I'm a former iOS EPM (not speaking for Apple, obviously, since I don't work there anymore), and although the Reddit commenter got the atmosphere of constant crisis right, he/she is misplacing the blame and misunderstanding the power dynamic. EPMs at Apple essentially have zero power over engineers' workload. They take the list of stuff the engineering managers said they want to get done this year and say "You guys are crazy, you'll never be able to do this without 3x the hours/manpower." Then they proceed to drive the team as hard as necessary to make sure that they actually deliver what they said they were going to deliver. That's it. The idea that there is this cabal of mighty EPMs twirling their mustaches and loading developers down with work is pretty far from reality.
It's true that you shouldn't be working on anything not in Radar (the bug tracker) but this is true anywhere you'll work. Project managers however do not sign developers up for all those radars--on the contrary--we're usually trying desperately to help you get rid of scope and get the task list down to what's actually do-able!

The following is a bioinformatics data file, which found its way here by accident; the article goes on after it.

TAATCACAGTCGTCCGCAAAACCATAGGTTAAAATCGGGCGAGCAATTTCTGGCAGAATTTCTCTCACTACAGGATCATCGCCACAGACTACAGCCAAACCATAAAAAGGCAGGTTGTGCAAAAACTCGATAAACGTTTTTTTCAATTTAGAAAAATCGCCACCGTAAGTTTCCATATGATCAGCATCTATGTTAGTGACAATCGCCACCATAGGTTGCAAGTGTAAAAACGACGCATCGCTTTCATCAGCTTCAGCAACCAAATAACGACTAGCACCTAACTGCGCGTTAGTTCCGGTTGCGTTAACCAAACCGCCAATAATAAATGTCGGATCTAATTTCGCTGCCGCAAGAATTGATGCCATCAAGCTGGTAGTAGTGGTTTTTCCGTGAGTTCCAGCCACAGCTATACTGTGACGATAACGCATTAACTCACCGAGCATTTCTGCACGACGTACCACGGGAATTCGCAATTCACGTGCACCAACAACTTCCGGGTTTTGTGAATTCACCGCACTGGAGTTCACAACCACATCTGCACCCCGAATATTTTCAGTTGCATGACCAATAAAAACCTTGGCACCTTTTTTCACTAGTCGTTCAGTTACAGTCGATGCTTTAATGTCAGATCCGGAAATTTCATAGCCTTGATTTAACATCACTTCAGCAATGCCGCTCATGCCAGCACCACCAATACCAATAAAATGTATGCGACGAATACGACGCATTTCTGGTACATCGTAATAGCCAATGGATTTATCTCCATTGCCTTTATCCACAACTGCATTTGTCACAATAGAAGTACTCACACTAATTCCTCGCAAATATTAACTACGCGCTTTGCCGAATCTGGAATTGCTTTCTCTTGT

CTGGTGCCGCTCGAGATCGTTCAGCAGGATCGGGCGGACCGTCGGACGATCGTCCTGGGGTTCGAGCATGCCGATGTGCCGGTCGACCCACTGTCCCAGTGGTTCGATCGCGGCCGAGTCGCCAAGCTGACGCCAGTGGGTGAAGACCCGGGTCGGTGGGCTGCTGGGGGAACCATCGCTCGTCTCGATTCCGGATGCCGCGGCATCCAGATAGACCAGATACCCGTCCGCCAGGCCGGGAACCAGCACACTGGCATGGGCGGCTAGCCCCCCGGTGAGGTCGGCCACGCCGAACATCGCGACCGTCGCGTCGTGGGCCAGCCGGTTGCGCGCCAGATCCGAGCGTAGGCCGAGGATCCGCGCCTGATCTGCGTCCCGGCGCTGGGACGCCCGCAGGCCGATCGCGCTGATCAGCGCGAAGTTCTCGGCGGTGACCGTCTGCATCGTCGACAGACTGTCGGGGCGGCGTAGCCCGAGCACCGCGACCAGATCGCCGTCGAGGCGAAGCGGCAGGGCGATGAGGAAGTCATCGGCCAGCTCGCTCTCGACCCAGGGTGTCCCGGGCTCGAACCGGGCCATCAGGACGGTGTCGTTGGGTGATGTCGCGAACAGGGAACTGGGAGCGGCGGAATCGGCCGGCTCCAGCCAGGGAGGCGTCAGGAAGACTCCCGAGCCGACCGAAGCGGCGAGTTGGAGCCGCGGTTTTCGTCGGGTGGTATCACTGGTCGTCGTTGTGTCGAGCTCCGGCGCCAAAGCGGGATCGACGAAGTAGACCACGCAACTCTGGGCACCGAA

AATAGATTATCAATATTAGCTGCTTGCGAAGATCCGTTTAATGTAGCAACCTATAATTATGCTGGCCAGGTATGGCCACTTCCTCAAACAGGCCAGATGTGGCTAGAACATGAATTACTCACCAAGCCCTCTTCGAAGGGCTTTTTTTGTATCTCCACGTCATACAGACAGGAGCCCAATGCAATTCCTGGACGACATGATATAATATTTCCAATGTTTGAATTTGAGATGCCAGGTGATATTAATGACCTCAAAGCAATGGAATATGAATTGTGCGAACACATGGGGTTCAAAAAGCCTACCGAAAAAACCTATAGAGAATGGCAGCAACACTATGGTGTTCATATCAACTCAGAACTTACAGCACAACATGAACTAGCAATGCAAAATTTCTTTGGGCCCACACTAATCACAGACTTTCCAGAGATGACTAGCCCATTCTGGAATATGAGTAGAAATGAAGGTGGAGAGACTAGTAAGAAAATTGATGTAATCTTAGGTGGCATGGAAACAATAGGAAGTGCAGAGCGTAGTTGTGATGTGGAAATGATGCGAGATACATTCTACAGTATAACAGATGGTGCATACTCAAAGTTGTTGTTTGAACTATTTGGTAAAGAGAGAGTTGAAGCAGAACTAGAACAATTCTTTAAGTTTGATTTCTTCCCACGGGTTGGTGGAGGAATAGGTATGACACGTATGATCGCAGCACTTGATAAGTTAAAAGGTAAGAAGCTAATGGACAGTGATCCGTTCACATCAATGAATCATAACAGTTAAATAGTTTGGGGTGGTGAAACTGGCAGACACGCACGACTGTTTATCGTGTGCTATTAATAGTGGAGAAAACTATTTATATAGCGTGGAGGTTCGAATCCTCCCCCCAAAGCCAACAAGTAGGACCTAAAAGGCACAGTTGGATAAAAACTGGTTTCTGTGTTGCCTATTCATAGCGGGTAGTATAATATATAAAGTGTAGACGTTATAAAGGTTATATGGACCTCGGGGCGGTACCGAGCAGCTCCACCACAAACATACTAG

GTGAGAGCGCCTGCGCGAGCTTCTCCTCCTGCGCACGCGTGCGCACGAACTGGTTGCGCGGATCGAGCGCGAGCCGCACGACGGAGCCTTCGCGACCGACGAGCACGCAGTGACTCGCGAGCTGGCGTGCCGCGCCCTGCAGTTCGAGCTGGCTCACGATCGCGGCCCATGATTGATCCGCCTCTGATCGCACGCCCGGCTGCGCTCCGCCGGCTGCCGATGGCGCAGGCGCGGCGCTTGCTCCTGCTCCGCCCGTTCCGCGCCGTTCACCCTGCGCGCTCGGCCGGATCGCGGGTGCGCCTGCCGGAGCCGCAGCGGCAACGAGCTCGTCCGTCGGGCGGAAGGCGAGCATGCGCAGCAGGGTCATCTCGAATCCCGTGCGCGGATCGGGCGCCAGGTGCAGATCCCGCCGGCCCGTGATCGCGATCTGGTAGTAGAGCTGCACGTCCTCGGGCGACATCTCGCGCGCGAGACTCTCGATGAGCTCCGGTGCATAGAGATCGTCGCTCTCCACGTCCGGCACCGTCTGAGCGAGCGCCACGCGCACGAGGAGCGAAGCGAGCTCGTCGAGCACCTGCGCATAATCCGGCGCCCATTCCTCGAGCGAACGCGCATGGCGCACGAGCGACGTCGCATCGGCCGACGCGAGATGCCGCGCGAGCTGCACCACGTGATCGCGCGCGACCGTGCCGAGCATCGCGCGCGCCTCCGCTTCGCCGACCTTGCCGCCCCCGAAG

One of the great things that IMHO sets Apple apart is how engineering-driven they are. I've never worked anywhere else where engineers had so much freedom to decide what they're working on. The fact that they always decide to work on 3x what they can actually achieve is kind of on them. But that drive to try to do so much is part of what keeps innovation strong at Apple.
It places the blame on EPMs because EPMs are just the bearer of bad news, middlemen who carry out the whims of the UI Gods and VPs. The original commenter couldn't see those above the EPMs, the ones overseeing the BRBs and other inquisitions.
If this is atypical, I'm terrified to ever leave my large engineering organization - it's a pretty great model for the work we do.
Sounds like really healthy practice
Even working somewhere, sure, you'll know what the adjacent teams in your org are like, and maybe you'll meet some internal transfers, but the truth is you have no idea what life is like for the thousands you'll never meet. There might be broad strokes that differentiate the company from its peers, but only the vaguest outline is going to be universally or even mostly true.
Given Apple has a pile of cash so large it could do pretty much anything it wants... and have had for several years now... I’ve begun viewing their continued unwillingness to aggressively pursue opinion B as a failure of “upper middle management” who are clearly either suppressing the needs coming up from below, or in the very least, not pushing hard enough to their bosses that their teams are under resourced for achieving the companies goals.